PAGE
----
in the Concept of Tropical Medicine: To Be or Not to Be?




© Springer International Publishing Switzerland 2015
Jean-Pierre Droz, Bernard Carme, Pierre Couppié, Mathieu Nacher and Catherine Thiéblemont (eds.)Tropical Hemato-Oncology10.1007/978-3-319-18257-5_1


Oncology in the Concept of Tropical Medicine: To Be or Not to Be?



Bernard Carme 


(1)
Parasitology and Tropical Medicine, University of French West Indies and Guiana, 11 rue Nuyens, Bordeaux, 33100, France

 



 

Bernard Carme




1 A Definition of Tropical Medicine


The first thing to do to introduce the concept of tropical medicine is to define the term. The easier might be to say that it is the practice of medicine, all medicine, in tropical areas. It is then up to clarifying the concept of tropical area and surprisingly this is not obvious. It must first integrate the equatorial regions to cover the regions between the two tropics. But where are the north and south bounds and how to consider the so-called subtropical areas? For someone subtropical areas include temperate regions until the 40th degree of latitude and for others it would stop at the 30th parallel, knowing that the tropics are more precisely at 23°27′ latitude. Let geographers care to agree and define concerned territories and populations. But we must go beyond this boundary.

The concept of tropical medicine must remain intuitive and variable in geometry because it is necessary to combine purely geographical criteria with development criteria, however, provided that a high level of development, that is to say, higher incomes, will tend to leave this framework regardless of their geographical location. Tropical medicine primarily concerns low-/intermediate-income countries and/or developing and emerging countries. It is conventional to say that tropical pathology decreases with development. Singapore, although located in the equatorial zone, does not match these criteria.

There is no need to set a rigid framework especially as fields of medical practices with other names can find their place in tropical medicine. This is the case of travel medicine, development medicine/international health, humanitarian medicine, and disaster medicine that are considered specialties; they have their own teaching programs, learned societies, and specific conventions.

Trips with medical concerns, that is to say, not ubiquitous, are primarily those taking place in the South for people from the North or the reverse if we consider the Southern Hemisphere. Development medicine primarily concerns the countries that have not yet acquired a good level of health, primarily tropical countries. The impact of natural disasters and/or those caused by human activity is always more pronounced.

Hurricanes, other storms, and earthquakes have greater impact because buildings are frail constructions and not secured (low-cost construction and/or non-seismic) and the settlements are exposed to natural hazards (flooding, landslides, etc.). Here the physical geography reasserts itself. Haiti, the Philippines, and Pakistan are countries whose human toll and economic consequences of climate disasters were the heaviest in 2012 [1]. There are fears in the future of an increase of these phenomena related to climate changes, the growth of urban populations with a higher density, conflicts, terrorism, etc.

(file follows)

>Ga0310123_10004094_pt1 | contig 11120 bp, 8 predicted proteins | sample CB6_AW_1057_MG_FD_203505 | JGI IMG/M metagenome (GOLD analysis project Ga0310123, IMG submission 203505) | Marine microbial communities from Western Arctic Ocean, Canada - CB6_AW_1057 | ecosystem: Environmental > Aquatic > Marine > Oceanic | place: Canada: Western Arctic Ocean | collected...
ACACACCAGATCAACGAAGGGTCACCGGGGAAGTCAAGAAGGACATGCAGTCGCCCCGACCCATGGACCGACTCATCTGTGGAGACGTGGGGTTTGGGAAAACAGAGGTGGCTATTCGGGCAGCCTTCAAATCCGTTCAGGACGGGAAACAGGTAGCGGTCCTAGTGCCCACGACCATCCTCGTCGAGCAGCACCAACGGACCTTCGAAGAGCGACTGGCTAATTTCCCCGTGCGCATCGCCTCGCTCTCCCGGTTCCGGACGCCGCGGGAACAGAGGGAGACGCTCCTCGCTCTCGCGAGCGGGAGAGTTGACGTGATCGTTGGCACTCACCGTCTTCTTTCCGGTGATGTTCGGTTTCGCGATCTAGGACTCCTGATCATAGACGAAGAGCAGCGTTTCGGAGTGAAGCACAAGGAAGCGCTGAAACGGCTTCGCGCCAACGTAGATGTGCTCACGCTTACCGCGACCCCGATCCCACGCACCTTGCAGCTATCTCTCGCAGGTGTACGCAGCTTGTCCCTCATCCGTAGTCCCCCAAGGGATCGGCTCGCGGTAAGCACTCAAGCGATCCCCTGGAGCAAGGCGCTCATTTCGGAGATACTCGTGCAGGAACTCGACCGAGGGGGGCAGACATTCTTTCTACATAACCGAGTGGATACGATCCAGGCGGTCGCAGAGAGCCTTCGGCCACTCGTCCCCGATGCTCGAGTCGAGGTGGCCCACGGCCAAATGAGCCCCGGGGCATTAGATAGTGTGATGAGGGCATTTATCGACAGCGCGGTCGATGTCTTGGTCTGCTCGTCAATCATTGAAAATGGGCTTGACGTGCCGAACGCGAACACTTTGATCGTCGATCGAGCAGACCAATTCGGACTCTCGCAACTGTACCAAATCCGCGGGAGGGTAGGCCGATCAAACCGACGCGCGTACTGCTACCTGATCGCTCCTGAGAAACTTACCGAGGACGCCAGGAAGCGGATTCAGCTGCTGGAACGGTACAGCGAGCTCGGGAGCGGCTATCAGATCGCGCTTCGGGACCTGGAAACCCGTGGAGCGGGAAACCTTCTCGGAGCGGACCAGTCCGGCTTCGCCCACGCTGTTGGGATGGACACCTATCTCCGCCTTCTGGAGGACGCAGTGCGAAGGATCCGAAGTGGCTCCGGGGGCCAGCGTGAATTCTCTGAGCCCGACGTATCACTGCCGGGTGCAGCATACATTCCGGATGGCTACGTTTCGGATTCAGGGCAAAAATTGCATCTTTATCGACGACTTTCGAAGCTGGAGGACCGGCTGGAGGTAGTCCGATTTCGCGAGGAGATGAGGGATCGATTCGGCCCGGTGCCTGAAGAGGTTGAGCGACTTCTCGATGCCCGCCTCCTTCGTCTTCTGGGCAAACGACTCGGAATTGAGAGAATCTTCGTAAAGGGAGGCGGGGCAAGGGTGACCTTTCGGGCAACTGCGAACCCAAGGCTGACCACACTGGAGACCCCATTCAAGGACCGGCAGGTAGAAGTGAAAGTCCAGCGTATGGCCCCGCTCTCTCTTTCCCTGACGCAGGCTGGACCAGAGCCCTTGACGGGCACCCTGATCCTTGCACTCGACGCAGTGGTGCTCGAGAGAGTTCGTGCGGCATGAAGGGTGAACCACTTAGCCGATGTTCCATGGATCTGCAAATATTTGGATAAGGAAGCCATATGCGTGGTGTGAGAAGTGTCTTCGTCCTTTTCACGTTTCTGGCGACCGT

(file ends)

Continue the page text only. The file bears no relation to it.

2 The Scope of Tropical Medicine


But regardless of the level of economic development, there are strong relationships between diseases, geographical areas by including the features of wildlife reservoir of infection which are sources of microorganisms and/or communicable disease vectors, and the human societies. Tropical medicine retains marked peculiarities. First of all is the importance of infectious diseases which is still dominant.

This is due to the persistence of old diseases that have specific or strong tropical polarity; they can be caused by parasites (malaria, leishmaniasis, schistosomiasis, amebiasis, trypanosomiasis (human African trypanosomiasis [HAT], Chagas disease)), bacterial infections (cerebrospinal meningitis, salmonellosis, shigellosis, etc.), or viral infections (severe measles, dengue, yellow fever, etc.).

Additionally to these diseases are new and/or reemerging infectious diseases which are more frequently found and have a greater impact in the tropics: SARS (severe acute respiratory syndrome), avian flu, retroviral infections (HIV/AIDS, HTLV), viral hemorrhagic fevers (Lassa, Marburg, Ebola, etc.), chikungunya, cholera, and tuberculosis. Their importance (incidence, severity) is also a function of environmental conditions, not only climate but also social and economic settings.

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Sep 20, 2016 | Posted by in HEMATOLOGY | Comments Off on in the Concept of Tropical Medicine: To Be or Not to Be?
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